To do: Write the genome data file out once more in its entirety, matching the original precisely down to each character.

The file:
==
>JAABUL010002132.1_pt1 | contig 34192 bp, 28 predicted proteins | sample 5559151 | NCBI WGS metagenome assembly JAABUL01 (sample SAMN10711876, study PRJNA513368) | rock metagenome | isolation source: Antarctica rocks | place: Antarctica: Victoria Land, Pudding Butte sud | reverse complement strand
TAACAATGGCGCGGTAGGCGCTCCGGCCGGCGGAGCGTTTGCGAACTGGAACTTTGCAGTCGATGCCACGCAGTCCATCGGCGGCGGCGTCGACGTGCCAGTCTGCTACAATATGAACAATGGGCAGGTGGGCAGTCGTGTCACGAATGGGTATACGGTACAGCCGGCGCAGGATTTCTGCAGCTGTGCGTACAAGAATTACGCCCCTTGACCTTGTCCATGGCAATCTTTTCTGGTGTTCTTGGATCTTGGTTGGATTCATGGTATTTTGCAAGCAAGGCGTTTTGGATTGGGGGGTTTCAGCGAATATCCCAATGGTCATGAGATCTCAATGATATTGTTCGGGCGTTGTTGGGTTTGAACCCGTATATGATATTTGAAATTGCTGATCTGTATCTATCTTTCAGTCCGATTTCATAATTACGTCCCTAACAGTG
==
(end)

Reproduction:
>JAABUL010002132.1_pt1 | contig 34192 bp, 28 predicted proteins | sample 5559151 | NCBI WGS metagenome assembly JAABUL01 (sample SAMN10711876, study PRJNA513368) | rock metagenome | isolation source: Antarctica rocks | place: Antarctica: Victoria Land, Pudding Butte sud | reverse complement strand
TAACAATGGCGCGGTAGGCGCTCCGGCCGGCGGAGCGTTTGCGAACTGGAACTTTGCAGTCGATGCCACGCAGTCCATCGGCGGCGGCGTCGACGTGCCAGTCTGCTACAATATGAACAATGGGCAGGTGGGCAGTCGTGTCACGAATGGGTATACGGTACAGCCGGCGCAGGATTTCTGCAGCTGTGCGTACAAGAATTACGCCCCTTGACCTTGTCCATGGCAATCTTTTCTGGTGTTCTTGGATCTTGGTTGGATTCATGGTATTTTGCAAGCAAGGCGTTTTGGATTGGGGGGTTTCAGCGAATATCCCAATGGTCATGAGATCTCAATGATATTGTTCGGGCGTTGTTGGGTTTGAACCCGTATATGATATTTGAAATTGCTGATCTGTATCTATCTTTCAGTCCGATTTCATAATTACGTCCCTAACAGTG